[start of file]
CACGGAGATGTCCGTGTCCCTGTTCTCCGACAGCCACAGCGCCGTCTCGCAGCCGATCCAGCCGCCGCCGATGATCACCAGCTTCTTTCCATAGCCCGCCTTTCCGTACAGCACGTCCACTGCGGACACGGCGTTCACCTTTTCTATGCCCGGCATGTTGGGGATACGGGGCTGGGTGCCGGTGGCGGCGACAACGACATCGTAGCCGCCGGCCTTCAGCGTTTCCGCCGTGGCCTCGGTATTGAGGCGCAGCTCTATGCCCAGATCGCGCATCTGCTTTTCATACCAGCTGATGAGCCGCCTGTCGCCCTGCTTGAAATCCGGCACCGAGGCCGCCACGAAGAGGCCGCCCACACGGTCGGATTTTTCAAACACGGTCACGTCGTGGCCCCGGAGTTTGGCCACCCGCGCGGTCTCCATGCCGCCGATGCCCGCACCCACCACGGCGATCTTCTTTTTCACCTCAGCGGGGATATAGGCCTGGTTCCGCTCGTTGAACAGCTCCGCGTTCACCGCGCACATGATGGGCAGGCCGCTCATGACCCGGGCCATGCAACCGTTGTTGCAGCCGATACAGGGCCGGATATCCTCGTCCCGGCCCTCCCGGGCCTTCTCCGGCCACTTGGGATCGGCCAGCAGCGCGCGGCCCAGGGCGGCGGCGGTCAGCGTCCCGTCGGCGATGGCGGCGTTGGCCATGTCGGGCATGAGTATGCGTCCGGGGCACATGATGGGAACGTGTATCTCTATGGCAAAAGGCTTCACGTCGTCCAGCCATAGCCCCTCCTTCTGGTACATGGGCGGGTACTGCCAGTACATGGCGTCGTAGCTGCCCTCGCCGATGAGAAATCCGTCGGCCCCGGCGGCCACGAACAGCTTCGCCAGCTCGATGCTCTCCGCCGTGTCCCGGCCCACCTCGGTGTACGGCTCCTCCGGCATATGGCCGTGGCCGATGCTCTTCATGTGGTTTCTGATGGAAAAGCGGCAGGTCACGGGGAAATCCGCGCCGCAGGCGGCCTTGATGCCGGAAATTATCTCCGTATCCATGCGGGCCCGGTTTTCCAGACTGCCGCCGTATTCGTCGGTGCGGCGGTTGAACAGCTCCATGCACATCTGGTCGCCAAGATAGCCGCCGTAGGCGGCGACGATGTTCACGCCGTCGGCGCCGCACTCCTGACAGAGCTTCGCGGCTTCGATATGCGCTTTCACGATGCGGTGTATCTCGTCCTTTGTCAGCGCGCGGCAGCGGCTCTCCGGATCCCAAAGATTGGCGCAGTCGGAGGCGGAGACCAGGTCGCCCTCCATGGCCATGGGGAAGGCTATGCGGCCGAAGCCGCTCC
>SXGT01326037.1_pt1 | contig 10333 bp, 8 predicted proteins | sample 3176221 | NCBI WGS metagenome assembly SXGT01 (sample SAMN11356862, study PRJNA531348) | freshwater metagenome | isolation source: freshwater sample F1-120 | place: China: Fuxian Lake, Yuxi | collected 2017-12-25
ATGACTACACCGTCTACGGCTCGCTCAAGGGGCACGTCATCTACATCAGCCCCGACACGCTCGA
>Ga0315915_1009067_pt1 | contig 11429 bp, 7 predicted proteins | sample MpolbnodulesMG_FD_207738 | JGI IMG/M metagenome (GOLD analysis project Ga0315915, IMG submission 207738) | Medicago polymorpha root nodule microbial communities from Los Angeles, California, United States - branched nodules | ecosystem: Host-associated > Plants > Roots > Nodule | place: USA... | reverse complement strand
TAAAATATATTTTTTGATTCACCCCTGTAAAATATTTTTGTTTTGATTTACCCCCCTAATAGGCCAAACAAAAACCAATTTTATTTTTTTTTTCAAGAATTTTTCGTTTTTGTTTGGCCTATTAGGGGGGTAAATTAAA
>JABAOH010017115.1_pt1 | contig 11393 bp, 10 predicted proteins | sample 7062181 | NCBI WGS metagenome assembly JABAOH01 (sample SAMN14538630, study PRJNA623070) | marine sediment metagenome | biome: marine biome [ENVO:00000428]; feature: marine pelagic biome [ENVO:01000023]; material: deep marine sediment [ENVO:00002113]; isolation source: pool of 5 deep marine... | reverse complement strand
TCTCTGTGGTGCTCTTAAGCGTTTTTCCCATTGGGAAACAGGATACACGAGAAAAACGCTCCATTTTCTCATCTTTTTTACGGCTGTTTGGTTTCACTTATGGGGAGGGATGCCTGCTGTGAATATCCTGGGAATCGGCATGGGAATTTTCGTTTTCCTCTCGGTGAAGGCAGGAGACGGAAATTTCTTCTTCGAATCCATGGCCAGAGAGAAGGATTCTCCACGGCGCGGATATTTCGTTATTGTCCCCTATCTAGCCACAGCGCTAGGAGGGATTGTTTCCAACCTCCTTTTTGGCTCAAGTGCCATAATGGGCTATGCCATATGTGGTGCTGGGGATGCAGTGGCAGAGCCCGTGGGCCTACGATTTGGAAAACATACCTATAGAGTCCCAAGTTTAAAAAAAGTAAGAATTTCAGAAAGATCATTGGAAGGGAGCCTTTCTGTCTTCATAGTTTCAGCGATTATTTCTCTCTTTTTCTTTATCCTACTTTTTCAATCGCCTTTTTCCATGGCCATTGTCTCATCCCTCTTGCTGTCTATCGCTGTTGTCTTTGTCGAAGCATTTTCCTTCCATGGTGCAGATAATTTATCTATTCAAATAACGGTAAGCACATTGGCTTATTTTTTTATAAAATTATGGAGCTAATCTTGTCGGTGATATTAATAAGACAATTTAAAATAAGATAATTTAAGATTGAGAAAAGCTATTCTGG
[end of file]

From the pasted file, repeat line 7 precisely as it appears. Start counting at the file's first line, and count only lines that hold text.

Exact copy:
TCTCTGTGGTGCTCTTAAGCGTTTTTCCCATTGGGAAACAGGATACACGAGAAAAACGCTCCATTTTCTCATCTTTTTTACGGCTGTTTGGTTTCACTTATGGGGAGGGATGCCTGCTGTGAATATCCTGGGAATCGGCATGGGAATTTTCGTTTTCCTCTCGGTGAAGGCAGGAGACGGAAATTTCTTCTTCGAATCCATGGCCAGAGAGAAGGATTCTCCACGGCGCGGATATTTCGTTATTGTCCCCTATCTAGCCACAGCGCTAGGAGGGATTGTTTCCAACCTCCTTTTTGGCTCAAGTGCCATAATGGGCTATGCCATATGTGGTGCTGGGGATGCAGTGGCAGAGCCCGTGGGCCTACGATTTGGAAAACATACCTATAGAGTCCCAAGTTTAAAAAAAGTAAGAATTTCAGAAAGATCATTGGAAGGGAGCCTTTCTGTCTTCATAGTTTCAGCGATTATTTCTCTCTTTTTCTTTATCCTACTTTTTCAATCGCCTTTTTCCATGGCCATTGTCTCATCCCTCTTGCTGTCTATCGCTGTTGTCTTTGTCGAAGCATTTTCCTTCCATGGTGCAGATAATTTATCTATTCAAATAACGGTAAGCACATTGGCTTATTTTTTTATAAAATTATGGAGCTAATCTTGTCGGTGATATTAATAAGACAATTTAAAATAAGATAATTTAAGATTGAGAAAAGCTATTCTGG